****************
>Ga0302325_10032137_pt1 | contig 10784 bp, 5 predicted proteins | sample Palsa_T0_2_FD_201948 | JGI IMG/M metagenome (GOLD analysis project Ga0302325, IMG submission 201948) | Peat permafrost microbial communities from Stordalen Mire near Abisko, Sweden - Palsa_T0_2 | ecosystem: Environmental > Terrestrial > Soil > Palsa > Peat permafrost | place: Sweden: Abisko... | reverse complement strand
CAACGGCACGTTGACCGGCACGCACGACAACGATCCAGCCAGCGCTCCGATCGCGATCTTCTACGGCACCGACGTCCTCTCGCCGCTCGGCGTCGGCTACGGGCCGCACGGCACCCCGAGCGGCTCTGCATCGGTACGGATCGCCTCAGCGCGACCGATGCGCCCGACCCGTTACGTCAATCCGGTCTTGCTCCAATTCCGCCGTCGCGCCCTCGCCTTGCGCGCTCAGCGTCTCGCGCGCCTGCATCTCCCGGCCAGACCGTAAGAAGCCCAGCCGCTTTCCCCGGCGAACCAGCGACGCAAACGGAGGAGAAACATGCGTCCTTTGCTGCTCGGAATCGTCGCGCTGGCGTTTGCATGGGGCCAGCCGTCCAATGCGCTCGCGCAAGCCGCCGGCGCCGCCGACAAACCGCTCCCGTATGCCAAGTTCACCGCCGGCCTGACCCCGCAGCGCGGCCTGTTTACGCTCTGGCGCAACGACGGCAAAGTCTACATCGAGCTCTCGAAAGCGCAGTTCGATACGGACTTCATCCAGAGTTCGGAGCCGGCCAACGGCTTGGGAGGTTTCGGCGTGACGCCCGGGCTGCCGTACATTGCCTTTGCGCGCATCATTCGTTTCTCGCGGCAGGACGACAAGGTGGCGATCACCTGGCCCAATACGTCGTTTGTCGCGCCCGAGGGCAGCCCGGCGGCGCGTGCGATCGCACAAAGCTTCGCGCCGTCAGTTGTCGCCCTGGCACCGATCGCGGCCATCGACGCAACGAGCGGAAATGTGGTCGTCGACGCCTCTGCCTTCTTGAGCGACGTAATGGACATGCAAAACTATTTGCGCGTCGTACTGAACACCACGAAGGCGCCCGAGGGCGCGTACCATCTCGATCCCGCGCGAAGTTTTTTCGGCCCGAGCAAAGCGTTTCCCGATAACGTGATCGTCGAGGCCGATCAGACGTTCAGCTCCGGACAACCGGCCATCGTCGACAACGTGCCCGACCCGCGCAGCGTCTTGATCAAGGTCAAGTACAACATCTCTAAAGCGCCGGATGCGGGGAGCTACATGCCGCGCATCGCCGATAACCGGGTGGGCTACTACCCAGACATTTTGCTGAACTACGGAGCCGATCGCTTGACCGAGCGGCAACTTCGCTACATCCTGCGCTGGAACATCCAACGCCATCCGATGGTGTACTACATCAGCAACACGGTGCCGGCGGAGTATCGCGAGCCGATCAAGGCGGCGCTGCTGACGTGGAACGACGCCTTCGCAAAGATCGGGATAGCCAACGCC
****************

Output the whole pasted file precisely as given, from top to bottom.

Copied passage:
>Ga0302325_10032137_pt1 | contig 10784 bp, 5 predicted proteins | sample Palsa_T0_2_FD_201948 | JGI IMG/M metagenome (GOLD analysis project Ga0302325, IMG submission 201948) | Peat permafrost microbial communities from Stordalen Mire near Abisko, Sweden - Palsa_T0_2 | ecosystem: Environmental > Terrestrial > Soil > Palsa > Peat permafrost | place: Sweden: Abisko... | reverse complement strand
CAACGGCACGTTGACCGGCACGCACGACAACGATCCAGCCAGCGCTCCGATCGCGATCTTCTACGGCACCGACGTCCTCTCGCCGCTCGGCGTCGGCTACGGGCCGCACGGCACCCCGAGCGGCTCTGCATCGGTACGGATCGCCTCAGCGCGACCGATGCGCCCGACCCGTTACGTCAATCCGGTCTTGCTCCAATTCCGCCGTCGCGCCCTCGCCTTGCGCGCTCAGCGTCTCGCGCGCCTGCATCTCCCGGCCAGACCGTAAGAAGCCCAGCCGCTTTCCCCGGCGAACCAGCGACGCAAACGGAGGAGAAACATGCGTCCTTTGCTGCTCGGAATCGTCGCGCTGGCGTTTGCATGGGGCCAGCCGTCCAATGCGCTCGCGCAAGCCGCCGGCGCCGCCGACAAACCGCTCCCGTATGCCAAGTTCACCGCCGGCCTGACCCCGCAGCGCGGCCTGTTTACGCTCTGGCGCAACGACGGCAAAGTCTACATCGAGCTCTCGAAAGCGCAGTTCGATACGGACTTCATCCAGAGTTCGGAGCCGGCCAACGGCTTGGGAGGTTTCGGCGTGACGCCCGGGCTGCCGTACATTGCCTTTGCGCGCATCATTCGTTTCTCGCGGCAGGACGACAAGGTGGCGATCACCTGGCCCAATACGTCGTTTGTCGCGCCCGAGGGCAGCCCGGCGGCGCGTGCGATCGCACAAAGCTTCGCGCCGTCAGTTGTCGCCCTGGCACCGATCGCGGCCATCGACGCAACGAGCGGAAATGTGGTCGTCGACGCCTCTGCCTTCTTGAGCGACGTAATGGACATGCAAAACTATTTGCGCGTCGTACTGAACACCACGAAGGCGCCCGAGGGCGCGTACCATCTCGATCCCGCGCGAAGTTTTTTCGGCCCGAGCAAAGCGTTTCCCGATAACGTGATCGTCGAGGCCGATCAGACGTTCAGCTCCGGACAACCGGCCATCGTCGACAACGTGCCCGACCCGCGCAGCGTCTTGATCAAGGTCAAGTACAACATCTCTAAAGCGCCGGATGCGGGGAGCTACATGCCGCGCATCGCCGATAACCGGGTGGGCTACTACCCAGACATTTTGCTGAACTACGGAGCCGATCGCTTGACCGAGCGGCAACTTCGCTACATCCTGCGCTGGAACATCCAACGCCATCCGATGGTGTACTACATCAGCAACACGGTGCCGGCGGAGTATCGCGAGCCGATCAAGGCGGCGCTGCTGACGTGGAACGACGCCTTCGCAAAGATCGGGATAGCCAACGCC